Education Program Reduces Ventilator-Associated Pneumonia in the ICU

DES PLAINES, Ill. -- A dramatic decrease in the incidence of a dreaded complication affecting ventilator-dependent patients in the intensive care unit occurred following implementation of an education program to teach nursing and respiratory therapy staffs about improved techniques, according to the authors of a study published in the November issue of Critical Care Medicine.

"Educating healthcare workers who care for mechanically ventilated patients can decrease the rate of ventilator-associated pneumonia," said Jeanne E. Zack, BSN, Washington University School of Medicine, Department of Hospital Epidemiology and Infection Control, co-author of the study. "Focusing healthcare workers on this educational program is important to maximize patient safety and provide the highest quality of care to our sickest patients."

Ventilator-associated pneumonia is the most common hospital-acquired infection among patients who need mechanical ventilation, and can result in excessive deaths, prolonged lengths of hospitalization and increased medical care costs.

Members of the Barnes-Jewish Hospital infection control team followed all patients admitted to the intensive care units between October 1, 1999 and September 30, 2001 and surveyed for the occurrence of ventilator-associated pneumonia. The results of the survey showed 191 episodes of ventilator-associated pneumonia occurred in 15,094 ventilator days (12.6 per 1000 ventilator days) in the 12 months before the education program. Following the program, the rate of ventilator-associated pneumonia decreased to 81 episodes in 14,171 ventilator days, a decline of 57.6%. In addition to reducing pneumonia, the program also resulted in cost savings estimated to be between $425,606 and $4.05 million.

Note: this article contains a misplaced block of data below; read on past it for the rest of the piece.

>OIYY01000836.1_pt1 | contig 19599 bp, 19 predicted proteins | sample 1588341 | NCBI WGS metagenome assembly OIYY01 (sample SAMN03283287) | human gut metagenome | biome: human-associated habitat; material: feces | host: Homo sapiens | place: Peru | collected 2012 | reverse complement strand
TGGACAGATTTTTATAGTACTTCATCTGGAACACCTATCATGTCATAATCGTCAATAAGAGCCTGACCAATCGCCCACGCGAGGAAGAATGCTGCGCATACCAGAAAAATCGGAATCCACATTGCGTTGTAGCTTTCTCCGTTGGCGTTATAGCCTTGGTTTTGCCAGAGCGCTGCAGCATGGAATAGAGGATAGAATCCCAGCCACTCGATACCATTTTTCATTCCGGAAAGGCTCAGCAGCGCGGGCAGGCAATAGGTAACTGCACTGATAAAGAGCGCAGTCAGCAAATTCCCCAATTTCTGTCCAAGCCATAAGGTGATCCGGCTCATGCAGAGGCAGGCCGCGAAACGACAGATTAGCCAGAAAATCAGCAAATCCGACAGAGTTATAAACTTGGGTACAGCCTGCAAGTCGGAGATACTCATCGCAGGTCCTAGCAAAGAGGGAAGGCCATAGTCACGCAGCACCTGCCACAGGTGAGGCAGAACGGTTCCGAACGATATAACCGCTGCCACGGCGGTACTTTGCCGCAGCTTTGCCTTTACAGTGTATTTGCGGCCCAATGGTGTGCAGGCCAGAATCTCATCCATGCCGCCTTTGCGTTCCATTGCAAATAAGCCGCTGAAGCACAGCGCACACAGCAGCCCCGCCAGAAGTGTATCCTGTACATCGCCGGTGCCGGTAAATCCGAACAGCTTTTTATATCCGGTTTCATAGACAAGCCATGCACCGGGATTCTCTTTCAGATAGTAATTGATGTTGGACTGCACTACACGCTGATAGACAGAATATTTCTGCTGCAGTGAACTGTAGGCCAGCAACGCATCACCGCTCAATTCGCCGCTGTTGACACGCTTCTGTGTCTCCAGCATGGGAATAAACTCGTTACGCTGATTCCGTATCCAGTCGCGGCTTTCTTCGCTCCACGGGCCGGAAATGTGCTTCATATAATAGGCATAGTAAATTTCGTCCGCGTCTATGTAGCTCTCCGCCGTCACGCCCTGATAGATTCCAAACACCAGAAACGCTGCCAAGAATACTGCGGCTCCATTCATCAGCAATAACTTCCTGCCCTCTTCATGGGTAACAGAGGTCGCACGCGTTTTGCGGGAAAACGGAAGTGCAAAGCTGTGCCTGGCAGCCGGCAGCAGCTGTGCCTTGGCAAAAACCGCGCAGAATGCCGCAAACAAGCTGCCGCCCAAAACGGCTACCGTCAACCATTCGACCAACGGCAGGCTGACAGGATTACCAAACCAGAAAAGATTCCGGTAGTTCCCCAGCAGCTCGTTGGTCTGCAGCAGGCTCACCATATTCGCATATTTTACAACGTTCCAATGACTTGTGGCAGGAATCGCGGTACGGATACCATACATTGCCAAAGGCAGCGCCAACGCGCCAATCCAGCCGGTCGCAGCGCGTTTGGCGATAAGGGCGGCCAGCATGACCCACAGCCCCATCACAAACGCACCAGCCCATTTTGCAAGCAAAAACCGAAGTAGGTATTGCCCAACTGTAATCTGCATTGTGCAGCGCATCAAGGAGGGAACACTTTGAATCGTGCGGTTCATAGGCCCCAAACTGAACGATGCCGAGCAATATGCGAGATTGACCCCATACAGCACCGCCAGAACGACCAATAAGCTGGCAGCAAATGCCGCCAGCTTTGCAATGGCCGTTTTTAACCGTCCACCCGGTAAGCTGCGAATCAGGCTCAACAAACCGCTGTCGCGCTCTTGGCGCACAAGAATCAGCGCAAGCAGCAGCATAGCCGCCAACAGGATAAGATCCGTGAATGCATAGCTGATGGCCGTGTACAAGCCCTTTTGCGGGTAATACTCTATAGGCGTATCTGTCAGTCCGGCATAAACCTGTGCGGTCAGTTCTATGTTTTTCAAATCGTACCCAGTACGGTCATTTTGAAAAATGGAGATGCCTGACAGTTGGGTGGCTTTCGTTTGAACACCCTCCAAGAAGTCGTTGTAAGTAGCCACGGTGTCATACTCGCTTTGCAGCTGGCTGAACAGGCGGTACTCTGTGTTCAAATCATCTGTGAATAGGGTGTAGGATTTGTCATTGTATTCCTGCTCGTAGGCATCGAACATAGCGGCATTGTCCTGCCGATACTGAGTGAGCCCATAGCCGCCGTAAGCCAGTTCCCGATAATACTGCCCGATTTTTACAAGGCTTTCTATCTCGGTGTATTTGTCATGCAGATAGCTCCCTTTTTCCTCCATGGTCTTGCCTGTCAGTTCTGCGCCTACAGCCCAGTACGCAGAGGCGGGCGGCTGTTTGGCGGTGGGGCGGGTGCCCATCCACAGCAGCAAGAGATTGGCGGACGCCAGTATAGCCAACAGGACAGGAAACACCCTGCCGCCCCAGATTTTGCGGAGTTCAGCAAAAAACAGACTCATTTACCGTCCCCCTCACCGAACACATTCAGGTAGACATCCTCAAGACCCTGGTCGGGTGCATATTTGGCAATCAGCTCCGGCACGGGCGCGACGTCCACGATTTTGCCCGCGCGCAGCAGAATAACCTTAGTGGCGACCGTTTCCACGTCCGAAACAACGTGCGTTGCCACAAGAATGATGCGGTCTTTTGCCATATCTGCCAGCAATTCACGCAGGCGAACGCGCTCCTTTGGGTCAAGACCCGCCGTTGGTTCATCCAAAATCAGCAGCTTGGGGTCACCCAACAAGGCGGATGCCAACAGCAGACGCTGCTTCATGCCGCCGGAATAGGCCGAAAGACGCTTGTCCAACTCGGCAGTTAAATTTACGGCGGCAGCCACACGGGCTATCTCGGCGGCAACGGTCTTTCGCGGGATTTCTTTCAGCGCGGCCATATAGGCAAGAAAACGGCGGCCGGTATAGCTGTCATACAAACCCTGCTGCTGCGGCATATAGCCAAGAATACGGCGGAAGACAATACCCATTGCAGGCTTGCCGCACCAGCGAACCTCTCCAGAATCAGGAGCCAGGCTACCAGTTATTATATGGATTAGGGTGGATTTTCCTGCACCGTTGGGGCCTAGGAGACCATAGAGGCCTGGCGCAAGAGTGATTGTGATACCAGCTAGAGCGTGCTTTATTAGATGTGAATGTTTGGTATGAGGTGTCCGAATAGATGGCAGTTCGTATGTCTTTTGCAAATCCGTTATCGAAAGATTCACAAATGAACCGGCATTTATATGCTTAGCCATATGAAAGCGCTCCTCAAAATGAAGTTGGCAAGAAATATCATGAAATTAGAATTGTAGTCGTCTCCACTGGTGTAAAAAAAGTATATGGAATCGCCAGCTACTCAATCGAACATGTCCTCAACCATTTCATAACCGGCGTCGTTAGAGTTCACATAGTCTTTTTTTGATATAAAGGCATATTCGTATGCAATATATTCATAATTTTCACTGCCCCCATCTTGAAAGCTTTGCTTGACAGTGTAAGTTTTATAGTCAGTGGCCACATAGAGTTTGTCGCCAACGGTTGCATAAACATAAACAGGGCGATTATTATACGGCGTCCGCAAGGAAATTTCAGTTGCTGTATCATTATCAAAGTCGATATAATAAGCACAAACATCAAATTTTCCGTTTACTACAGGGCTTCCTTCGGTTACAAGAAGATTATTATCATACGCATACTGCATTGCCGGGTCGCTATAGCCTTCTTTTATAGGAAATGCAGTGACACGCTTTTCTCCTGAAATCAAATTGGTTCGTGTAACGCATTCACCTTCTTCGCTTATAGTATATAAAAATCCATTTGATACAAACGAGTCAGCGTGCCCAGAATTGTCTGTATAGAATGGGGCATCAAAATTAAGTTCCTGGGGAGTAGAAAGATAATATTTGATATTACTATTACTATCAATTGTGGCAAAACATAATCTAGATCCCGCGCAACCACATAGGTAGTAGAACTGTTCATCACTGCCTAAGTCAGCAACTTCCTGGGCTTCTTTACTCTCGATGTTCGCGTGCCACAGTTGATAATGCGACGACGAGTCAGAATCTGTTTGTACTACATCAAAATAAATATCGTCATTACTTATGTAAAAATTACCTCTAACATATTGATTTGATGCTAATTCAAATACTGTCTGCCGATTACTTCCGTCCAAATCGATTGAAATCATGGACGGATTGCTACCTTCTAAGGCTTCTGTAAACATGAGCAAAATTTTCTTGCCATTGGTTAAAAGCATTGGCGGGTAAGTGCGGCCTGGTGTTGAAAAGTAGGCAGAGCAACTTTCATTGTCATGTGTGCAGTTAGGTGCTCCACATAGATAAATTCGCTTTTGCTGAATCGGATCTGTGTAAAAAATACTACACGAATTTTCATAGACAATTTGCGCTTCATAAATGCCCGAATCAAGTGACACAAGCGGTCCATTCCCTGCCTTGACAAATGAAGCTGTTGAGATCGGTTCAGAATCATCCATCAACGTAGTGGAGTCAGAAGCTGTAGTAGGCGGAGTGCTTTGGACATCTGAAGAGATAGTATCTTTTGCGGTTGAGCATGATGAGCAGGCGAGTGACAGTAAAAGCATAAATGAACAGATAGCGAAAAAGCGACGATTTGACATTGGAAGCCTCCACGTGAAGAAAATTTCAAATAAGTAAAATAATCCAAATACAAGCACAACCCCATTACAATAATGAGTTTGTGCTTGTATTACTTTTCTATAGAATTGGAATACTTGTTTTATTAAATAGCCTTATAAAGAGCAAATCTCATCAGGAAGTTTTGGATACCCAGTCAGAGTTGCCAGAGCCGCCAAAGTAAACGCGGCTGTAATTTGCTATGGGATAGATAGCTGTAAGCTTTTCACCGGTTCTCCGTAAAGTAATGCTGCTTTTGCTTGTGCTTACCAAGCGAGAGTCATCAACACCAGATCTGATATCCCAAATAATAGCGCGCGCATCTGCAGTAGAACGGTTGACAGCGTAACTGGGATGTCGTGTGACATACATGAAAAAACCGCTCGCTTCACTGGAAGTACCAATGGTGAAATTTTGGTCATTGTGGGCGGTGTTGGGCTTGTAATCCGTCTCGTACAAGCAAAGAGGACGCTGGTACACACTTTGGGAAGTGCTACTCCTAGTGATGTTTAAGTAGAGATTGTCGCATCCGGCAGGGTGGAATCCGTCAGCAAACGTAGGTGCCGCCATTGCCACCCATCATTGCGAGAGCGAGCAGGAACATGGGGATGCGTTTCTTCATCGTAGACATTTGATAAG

The education program, developed by a multidisciplinary task force, consisted of a 10-page study module on risk factors and practice modifications involved in ventilator-associated pneumonia, training at staff meetings, and formal lectures. Fact sheets and posters reinforcing the information were posted throughout the intensive care units and the department of respiratory care services. The education program was directed at respiratory care practitioners who care for the mechanically ventilated patients and intensive care unit nursing staff.

Preventing hospital-acquired infections, including ventilator-associated pneumonia, is an important management objective for reducing hospital infections. Many studies suggest strategies for the prevention of ventilator- associated pneumonia but many of these interventions are not widely implemented in intensive care units. The most common reason for not following the recommendations was the disagreement with the interpretation of clinical trials, the unavailability of resources, and the costs associated with the implementation of specific interventions.

Critical Care Medicine is the official journal of the Society of Critical Care Medicine. It is the premier peer-reviewed, scientific publication in critical care medicine. Each issue presents critical care practitioners with clinical breakthroughs that lead to better patient care, the latest news on promising research, and advances in equipment and techniques.

Source: PRNewswire

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